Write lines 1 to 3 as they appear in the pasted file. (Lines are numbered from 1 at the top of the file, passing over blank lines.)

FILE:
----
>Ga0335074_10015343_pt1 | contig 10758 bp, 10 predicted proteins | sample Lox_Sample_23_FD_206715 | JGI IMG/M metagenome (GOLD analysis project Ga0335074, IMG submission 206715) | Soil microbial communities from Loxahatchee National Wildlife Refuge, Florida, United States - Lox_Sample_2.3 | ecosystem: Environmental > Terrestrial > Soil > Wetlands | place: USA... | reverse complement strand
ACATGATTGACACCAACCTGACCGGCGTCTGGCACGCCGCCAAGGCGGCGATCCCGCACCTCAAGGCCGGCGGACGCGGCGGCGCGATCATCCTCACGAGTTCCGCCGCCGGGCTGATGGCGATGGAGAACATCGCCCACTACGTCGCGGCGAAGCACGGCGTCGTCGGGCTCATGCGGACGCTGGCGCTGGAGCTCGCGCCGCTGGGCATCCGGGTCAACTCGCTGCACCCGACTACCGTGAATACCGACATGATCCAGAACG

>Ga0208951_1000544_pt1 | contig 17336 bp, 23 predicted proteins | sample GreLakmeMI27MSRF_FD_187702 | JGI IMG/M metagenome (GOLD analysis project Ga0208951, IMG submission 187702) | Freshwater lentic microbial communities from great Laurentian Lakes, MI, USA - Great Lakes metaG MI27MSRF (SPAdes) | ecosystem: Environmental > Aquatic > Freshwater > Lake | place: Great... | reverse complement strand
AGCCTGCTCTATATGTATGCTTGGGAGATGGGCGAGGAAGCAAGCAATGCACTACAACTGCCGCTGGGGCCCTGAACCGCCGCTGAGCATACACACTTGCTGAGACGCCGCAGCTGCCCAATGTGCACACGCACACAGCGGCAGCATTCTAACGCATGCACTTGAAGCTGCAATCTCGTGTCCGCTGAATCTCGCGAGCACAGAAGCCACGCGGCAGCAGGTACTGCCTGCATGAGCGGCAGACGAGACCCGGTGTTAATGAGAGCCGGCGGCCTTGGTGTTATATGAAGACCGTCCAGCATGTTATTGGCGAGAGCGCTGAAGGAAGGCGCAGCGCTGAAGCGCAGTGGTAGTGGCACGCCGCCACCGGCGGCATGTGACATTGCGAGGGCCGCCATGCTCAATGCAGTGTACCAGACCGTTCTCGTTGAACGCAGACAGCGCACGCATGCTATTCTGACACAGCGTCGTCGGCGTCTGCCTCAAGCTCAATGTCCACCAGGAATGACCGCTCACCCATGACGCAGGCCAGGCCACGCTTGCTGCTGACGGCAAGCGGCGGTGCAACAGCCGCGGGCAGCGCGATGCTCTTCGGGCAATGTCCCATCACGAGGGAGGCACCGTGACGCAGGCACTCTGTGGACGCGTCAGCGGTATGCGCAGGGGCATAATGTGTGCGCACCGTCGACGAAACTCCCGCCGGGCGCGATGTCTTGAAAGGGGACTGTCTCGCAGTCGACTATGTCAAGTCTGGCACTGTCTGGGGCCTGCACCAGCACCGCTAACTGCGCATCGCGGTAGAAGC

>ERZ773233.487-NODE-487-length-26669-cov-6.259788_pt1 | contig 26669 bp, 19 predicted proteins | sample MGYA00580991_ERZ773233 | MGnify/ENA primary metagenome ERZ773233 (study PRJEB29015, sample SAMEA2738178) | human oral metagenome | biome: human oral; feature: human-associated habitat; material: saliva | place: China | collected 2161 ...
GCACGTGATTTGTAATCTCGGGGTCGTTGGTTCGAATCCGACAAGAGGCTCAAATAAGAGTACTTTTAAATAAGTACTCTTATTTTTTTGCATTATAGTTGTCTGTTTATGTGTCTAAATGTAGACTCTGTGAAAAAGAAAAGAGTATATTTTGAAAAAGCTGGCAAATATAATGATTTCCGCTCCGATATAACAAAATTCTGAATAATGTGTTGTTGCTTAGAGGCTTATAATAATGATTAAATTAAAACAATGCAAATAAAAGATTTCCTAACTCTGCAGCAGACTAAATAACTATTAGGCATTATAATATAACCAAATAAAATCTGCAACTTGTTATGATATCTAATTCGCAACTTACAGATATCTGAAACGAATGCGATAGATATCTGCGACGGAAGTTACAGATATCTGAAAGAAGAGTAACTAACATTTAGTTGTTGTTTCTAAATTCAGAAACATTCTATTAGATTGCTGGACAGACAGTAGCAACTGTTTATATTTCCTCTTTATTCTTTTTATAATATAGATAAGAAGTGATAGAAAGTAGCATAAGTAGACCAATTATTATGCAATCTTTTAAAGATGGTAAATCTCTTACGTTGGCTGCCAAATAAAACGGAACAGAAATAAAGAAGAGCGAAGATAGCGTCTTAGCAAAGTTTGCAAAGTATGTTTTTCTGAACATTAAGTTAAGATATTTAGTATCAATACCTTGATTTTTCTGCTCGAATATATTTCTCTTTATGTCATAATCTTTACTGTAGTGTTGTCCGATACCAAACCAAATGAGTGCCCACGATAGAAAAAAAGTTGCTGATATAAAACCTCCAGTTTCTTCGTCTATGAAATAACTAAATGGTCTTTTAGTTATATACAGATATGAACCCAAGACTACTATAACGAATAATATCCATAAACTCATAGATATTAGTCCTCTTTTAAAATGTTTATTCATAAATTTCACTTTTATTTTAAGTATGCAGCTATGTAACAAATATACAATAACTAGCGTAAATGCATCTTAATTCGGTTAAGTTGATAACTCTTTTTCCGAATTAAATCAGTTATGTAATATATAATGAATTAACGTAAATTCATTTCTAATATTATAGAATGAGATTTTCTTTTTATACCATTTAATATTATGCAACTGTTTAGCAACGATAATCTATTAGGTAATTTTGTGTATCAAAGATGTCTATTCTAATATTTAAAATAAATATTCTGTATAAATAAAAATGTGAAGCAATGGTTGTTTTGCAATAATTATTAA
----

>Ga0335074_10015343_pt1 | contig 10758 bp, 10 predicted proteins | sample Lox_Sample_23_FD_206715 | JGI IMG/M metagenome (GOLD analysis project Ga0335074, IMG submission 206715) | Soil microbial communities from Loxahatchee National Wildlife Refuge, Florida, United States - Lox_Sample_2.3 | ecosystem: Environmental > Terrestrial > Soil > Wetlands | place: USA... | reverse complement strand
ACATGATTGACACCAACCTGACCGGCGTCTGGCACGCCGCCAAGGCGGCGATCCCGCACCTCAAGGCCGGCGGACGCGGCGGCGCGATCATCCTCACGAGTTCCGCCGCCGGGCTGATGGCGATGGAGAACATCGCCCACTACGTCGCGGCGAAGCACGGCGTCGTCGGGCTCATGCGGACGCTGGCGCTGGAGCTCGCGCCGCTGGGCATCCGGGTCAACTCGCTGCACCCGACTACCGTGAATACCGACATGATCCAGAACG

>Ga0208951_1000544_pt1 | contig 17336 bp, 23 predicted proteins | sample GreLakmeMI27MSRF_FD_187702 | JGI IMG/M metagenome (GOLD analysis project Ga0208951, IMG submission 187702) | Freshwater lentic microbial communities from great Laurentian Lakes, MI, USA - Great Lakes metaG MI27MSRF (SPAdes) | ecosystem: Environmental > Aquatic > Freshwater > Lake | place: Great... | reverse complement strand